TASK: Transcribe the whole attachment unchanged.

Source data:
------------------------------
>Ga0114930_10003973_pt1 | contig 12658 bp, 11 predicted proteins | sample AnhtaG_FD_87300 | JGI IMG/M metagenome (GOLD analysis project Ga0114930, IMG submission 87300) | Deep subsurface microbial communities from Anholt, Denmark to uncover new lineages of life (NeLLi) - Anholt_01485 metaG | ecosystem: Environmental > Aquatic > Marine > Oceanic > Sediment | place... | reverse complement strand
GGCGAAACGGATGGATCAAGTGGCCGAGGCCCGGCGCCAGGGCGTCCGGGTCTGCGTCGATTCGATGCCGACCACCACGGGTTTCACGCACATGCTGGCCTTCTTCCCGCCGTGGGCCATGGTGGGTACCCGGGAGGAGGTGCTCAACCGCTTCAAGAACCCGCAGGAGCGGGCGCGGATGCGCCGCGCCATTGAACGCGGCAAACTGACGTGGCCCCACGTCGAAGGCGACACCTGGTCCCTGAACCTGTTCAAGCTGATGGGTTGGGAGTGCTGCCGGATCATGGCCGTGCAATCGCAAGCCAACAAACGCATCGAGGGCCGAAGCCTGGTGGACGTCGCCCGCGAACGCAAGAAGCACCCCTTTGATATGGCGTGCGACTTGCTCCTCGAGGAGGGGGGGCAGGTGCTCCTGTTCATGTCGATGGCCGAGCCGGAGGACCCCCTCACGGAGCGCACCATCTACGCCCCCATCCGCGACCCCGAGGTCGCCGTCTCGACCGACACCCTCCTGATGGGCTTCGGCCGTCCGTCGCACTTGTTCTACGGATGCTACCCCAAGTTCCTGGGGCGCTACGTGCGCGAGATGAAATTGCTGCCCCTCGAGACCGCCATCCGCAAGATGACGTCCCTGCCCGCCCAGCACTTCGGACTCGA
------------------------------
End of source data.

>Ga0114930_10003973_pt1 | contig 12658 bp, 11 predicted proteins | sample AnhtaG_FD_87300 | JGI IMG/M metagenome (GOLD analysis project Ga0114930, IMG submission 87300) | Deep subsurface microbial communities from Anholt, Denmark to uncover new lineages of life (NeLLi) - Anholt_01485 metaG | ecosystem: Environmental > Aquatic > Marine > Oceanic > Sediment | place... | reverse complement strand
GGCGAAACGGATGGATCAAGTGGCCGAGGCCCGGCGCCAGGGCGTCCGGGTCTGCGTCGATTCGATGCCGACCACCACGGGTTTCACGCACATGCTGGCCTTCTTCCCGCCGTGGGCCATGGTGGGTACCCGGGAGGAGGTGCTCAACCGCTTCAAGAACCCGCAGGAGCGGGCGCGGATGCGCCGCGCCATTGAACGCGGCAAACTGACGTGGCCCCACGTCGAAGGCGACACCTGGTCCCTGAACCTGTTCAAGCTGATGGGTTGGGAGTGCTGCCGGATCATGGCCGTGCAATCGCAAGCCAACAAACGCATCGAGGGCCGAAGCCTGGTGGACGTCGCCCGCGAACGCAAGAAGCACCCCTTTGATATGGCGTGCGACTTGCTCCTCGAGGAGGGGGGGCAGGTGCTCCTGTTCATGTCGATGGCCGAGCCGGAGGACCCCCTCACGGAGCGCACCATCTACGCCCCCATCCGCGACCCCGAGGTCGCCGTCTCGACCGACACCCTCCTGATGGGCTTCGGCCGTCCGTCGCACTTGTTCTACGGATGCTACCCCAAGTTCCTGGGGCGCTACGTGCGCGAGATGAAATTGCTGCCCCTCGAGACCGCCATCCGCAAGATGACGTCCCTGCCCGCCCAGCACTTCGGACTCGA